I just found out this week that we’ll be reading Rowe’s Can God Be Free? in Ed Wierenga‘s seminar next semester at Rochester. I haven’t read the book, but I’ve seen some references to the argument, and I’m puzzled none of those references mentioned what seemed an obvious solution: satisficing.
The essence of the problem is that in some sense "God must do the best thing" is true, but there’s no best world. [Technically, there’s another horn of the dilemma: if there is a best world then God is not free not to create it. A. I don’t think there’s a best world ("couldn’t there be just one more dancing girl"); B. If there is, then I think Clarke’s moral necessity response is a good one.]
I suppose the structure of the argument must be something like this:
- If God exists, then he creates the best.
- If the best world is created, then there is a best world.
- There is not a best world.
- Therefore the best world is not created. 2,3 MT
- Therefore God does not exist. 1,4, MT
But it’s common in rationality theory to allow satisficing. There’s an old story about the gods having a bottle of wine that’s very good but only gets better with age. Question: When do they open it? Answer: It’s stupid not to ever drink it, so open it whenever. It seems to me that all that is required of God is that he satisfice. More below the fold.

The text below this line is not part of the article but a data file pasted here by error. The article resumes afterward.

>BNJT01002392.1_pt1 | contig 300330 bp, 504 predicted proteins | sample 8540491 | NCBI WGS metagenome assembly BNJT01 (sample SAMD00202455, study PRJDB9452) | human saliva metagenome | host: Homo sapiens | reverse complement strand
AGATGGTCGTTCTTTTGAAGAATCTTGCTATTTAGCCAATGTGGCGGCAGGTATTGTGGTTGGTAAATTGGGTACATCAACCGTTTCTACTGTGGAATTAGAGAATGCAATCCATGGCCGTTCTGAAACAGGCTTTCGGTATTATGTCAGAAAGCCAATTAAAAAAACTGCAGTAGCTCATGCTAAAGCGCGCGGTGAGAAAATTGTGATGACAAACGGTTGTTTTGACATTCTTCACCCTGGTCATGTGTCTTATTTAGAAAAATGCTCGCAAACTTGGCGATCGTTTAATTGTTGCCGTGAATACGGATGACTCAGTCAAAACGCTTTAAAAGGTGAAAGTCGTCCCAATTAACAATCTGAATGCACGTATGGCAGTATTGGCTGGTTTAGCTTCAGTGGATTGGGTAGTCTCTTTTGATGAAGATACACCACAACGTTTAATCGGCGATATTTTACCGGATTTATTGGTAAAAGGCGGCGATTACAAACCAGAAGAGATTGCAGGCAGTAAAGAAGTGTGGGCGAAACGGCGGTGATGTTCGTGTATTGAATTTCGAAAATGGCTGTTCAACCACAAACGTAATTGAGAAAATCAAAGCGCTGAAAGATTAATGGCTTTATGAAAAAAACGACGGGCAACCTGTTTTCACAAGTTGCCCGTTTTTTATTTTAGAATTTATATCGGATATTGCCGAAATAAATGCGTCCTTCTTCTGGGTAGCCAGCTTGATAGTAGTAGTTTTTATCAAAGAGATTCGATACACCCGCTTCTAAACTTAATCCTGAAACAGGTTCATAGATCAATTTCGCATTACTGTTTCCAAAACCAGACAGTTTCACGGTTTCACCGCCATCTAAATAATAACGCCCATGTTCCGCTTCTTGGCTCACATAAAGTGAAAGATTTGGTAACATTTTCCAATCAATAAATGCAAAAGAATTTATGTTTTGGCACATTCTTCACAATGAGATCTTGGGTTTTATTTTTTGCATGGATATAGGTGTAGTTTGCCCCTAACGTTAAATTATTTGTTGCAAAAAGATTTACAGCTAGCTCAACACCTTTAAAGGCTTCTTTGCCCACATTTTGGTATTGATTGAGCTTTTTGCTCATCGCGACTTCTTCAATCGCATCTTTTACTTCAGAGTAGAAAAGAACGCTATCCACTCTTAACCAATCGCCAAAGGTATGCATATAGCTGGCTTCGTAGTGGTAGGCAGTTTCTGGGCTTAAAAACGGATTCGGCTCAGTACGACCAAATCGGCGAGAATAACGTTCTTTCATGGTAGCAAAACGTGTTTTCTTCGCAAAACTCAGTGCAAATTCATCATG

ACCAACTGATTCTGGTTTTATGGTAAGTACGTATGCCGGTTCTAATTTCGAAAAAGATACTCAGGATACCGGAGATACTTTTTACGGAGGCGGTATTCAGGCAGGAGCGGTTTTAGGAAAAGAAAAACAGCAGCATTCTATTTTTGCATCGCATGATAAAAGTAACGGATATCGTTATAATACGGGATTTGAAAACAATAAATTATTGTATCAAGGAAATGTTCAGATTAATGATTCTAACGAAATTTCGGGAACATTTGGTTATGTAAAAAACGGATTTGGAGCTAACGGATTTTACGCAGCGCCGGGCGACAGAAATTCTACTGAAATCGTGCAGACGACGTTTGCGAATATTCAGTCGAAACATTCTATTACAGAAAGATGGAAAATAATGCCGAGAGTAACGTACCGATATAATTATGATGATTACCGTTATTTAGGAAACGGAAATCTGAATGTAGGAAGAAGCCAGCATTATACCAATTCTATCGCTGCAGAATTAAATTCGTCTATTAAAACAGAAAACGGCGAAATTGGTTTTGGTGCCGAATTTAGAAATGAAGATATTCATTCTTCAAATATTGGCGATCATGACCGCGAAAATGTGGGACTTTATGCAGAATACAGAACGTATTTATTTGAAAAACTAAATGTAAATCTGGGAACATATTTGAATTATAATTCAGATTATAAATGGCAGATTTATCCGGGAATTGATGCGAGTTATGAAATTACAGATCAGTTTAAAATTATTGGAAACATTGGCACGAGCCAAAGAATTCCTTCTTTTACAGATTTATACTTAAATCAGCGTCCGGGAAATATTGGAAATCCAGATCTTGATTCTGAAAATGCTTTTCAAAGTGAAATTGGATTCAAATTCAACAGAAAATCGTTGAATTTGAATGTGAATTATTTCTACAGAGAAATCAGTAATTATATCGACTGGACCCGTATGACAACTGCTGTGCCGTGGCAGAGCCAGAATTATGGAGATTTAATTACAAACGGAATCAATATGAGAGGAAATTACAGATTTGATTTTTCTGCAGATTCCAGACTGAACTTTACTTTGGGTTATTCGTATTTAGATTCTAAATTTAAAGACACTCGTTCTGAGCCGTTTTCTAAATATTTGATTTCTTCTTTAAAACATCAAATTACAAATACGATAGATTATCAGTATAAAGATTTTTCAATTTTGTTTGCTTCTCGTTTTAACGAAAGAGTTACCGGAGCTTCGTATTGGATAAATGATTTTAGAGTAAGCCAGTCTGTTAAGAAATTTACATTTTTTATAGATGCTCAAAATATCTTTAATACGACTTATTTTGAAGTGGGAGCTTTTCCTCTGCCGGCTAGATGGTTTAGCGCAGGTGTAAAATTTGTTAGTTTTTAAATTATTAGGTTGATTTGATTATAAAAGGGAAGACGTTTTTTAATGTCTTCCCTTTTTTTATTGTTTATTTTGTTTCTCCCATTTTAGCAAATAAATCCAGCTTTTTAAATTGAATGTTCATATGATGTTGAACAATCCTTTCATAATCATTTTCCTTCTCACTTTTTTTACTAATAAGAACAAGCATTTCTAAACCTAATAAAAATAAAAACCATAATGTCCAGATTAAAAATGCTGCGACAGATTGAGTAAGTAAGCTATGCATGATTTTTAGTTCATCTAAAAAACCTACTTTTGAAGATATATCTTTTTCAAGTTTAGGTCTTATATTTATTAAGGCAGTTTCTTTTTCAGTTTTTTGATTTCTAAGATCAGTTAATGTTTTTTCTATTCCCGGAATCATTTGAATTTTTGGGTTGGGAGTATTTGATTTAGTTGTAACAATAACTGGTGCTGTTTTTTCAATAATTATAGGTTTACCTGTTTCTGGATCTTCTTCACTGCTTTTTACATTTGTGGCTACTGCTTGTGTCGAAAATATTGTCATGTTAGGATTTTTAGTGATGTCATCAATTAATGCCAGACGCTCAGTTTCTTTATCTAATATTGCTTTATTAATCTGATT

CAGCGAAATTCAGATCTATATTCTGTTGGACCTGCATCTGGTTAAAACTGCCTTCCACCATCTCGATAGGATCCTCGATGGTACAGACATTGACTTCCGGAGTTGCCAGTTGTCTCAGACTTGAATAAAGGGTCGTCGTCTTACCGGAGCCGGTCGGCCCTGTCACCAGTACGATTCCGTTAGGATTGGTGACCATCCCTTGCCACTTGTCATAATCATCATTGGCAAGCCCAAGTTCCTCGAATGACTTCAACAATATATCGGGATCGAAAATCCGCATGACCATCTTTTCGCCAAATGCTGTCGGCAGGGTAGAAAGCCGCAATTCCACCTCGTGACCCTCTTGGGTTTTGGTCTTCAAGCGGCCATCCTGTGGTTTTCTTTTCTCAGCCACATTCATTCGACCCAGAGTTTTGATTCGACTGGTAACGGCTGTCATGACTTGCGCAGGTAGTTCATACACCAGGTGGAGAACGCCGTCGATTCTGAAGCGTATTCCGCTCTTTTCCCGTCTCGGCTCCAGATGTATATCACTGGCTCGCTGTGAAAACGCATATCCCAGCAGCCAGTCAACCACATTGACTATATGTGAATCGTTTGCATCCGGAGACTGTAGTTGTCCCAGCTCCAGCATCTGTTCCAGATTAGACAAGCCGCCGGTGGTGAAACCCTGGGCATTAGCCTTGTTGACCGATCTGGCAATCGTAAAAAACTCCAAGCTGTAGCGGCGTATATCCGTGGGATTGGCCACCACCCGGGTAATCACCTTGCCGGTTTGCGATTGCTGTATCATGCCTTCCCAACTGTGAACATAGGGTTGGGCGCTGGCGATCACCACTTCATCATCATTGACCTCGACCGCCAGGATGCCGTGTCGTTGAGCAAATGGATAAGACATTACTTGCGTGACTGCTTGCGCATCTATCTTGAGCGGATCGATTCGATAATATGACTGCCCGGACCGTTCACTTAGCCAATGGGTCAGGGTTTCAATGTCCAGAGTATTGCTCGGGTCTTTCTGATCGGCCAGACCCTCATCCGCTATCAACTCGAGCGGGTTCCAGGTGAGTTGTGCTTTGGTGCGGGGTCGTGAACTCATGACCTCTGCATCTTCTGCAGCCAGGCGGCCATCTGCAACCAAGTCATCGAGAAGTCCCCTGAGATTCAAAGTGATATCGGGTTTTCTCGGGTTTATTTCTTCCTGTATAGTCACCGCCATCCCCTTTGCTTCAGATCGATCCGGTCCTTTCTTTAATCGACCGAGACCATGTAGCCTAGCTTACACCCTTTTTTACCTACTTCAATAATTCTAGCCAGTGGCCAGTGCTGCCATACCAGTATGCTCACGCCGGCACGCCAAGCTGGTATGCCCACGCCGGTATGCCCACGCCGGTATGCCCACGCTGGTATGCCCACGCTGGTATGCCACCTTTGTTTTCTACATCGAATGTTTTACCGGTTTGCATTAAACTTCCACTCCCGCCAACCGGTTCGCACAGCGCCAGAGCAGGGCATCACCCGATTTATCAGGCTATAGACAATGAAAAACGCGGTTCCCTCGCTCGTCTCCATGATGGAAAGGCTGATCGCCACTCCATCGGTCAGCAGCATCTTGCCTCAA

If an omniscient being creates a world when there is a better world that it could have created, then it is possible that there exists a being morally better than it. (112)
From what I can tell the defense of this thesis is based on the idea that if one being has higher standards than another then that being is better. Of course that’s false, but the real issue it seems to me is that most theists are going to say that it’s not a matter of "personal standards" but that there is an objective fact of the matter with regard to some world whether it is sufficiently good to license creation (I’ve tried to word this to allow for vagueness).
Now admittedly, I haven’t read the book, so there might be much more to it (I rush to add that I have the utmost respect for Rowe as a scholar and philosopher of religion due to his work on evil). But I think it’s often good to start with what seems to oneself to be the intuitive thrust of the argument. I look forward to reading the book, but perhaps your comments will help me prepare for that by commenting on the issues above. (And again, to be explicit, I’m not claiming to present Rowe’s argument, but rather my impression of it based on a few casual sources. However, I find those impressions worth considering, and if it turns out that my impression is not that far off, then I’ll be disappointed with the book.)